Send to

Choose Destination
Vision Res. 2013 Jul 19;87:35-45. doi: 10.1016/j.visres.2013.05.008. Epub 2013 Jun 1.

The company they keep: background similarity influences transfer of aftereffects from second- to first-order stimuli.

Author information

Department of Neuroscience, Columbia University, New York, NY 10032, USA.


A wealth of studies has found that adapting to second-order visual stimuli has little effect on the perception of first-order stimuli. This is physiologically and psychologically troubling, since many cells show similar tuning to both classes of stimuli, and since adapting to first-order stimuli leads to aftereffects that do generalize to second-order stimuli. Focusing on high-level visual stimuli, we recently proposed the novel explanation that the lack of transfer arises partially from the characteristically different backgrounds of the two stimulus classes. Here, we consider the effect of stimulus backgrounds in the far more prevalent, lower-level, case of the orientation tilt aftereffect. Using a variety of first- and second-order oriented stimuli, we show that we could increase or decrease both within- and cross-class adaptation aftereffects by increasing or decreasing the similarity of the otherwise apparently uninteresting or irrelevant backgrounds of adapting and test patterns. Our results suggest that similarity between background statistics of the adapting and test stimuli contributes to low-level visual adaptation, and that these backgrounds are thus not discarded by visual processing but provide contextual modulation of adaptation. Null cross-adaptation aftereffects must also be interpreted cautiously. These findings reduce the apparent inconsistency between psychophysical and neurophysiological data about first- and second-order stimuli.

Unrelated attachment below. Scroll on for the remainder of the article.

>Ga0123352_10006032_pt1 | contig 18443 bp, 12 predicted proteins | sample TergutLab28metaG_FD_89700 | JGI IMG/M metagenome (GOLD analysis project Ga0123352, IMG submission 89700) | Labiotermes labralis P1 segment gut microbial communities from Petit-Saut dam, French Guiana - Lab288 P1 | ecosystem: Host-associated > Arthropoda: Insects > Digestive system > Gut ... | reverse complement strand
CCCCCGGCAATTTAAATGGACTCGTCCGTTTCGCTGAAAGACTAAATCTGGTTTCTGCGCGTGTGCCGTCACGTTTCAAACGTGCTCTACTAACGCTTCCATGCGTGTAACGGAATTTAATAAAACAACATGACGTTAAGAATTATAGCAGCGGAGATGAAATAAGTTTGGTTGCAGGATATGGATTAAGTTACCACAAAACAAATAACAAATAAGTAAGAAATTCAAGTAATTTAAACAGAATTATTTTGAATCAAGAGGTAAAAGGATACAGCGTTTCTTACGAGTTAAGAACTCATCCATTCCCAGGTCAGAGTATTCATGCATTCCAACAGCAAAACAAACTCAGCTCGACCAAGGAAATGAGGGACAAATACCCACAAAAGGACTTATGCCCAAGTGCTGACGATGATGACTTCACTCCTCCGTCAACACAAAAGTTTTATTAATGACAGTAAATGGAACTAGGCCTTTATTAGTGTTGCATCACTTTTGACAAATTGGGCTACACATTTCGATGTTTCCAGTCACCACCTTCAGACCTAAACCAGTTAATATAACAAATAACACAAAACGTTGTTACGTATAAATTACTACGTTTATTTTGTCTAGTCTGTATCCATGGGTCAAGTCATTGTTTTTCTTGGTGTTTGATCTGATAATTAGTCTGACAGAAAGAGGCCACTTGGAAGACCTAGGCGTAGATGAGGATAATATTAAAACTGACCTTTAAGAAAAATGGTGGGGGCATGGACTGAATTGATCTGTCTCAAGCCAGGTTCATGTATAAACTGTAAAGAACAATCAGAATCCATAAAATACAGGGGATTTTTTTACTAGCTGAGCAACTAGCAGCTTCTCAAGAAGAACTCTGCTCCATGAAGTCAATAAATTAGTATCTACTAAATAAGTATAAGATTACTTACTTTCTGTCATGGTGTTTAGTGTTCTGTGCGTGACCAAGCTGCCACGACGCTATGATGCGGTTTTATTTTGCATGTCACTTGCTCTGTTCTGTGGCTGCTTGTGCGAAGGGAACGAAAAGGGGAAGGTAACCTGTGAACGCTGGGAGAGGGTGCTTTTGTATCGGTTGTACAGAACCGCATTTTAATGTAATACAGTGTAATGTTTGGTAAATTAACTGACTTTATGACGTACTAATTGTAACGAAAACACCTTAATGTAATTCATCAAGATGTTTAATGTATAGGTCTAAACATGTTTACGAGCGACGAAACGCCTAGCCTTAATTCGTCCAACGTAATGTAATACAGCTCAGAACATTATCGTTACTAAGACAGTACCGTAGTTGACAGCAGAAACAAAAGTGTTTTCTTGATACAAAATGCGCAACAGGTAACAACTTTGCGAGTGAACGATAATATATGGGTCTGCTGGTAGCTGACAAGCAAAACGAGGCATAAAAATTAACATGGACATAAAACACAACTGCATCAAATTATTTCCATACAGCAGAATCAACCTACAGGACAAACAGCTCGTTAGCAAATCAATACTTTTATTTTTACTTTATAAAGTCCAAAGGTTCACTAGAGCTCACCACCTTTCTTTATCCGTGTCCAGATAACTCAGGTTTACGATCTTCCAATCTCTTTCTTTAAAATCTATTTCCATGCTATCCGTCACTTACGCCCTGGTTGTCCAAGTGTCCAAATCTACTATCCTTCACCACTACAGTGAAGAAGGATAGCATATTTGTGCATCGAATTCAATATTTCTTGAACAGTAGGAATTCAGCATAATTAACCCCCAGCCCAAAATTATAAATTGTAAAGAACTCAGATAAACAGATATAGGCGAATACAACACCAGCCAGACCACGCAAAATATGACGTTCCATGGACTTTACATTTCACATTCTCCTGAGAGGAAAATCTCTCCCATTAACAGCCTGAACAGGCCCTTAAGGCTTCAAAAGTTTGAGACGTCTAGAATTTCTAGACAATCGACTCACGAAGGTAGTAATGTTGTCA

[Indexed for MEDLINE]
Free PMC Article

Supplemental Content

Full text links

Icon for Elsevier Science Icon for PubMed Central
Loading ...
Support Center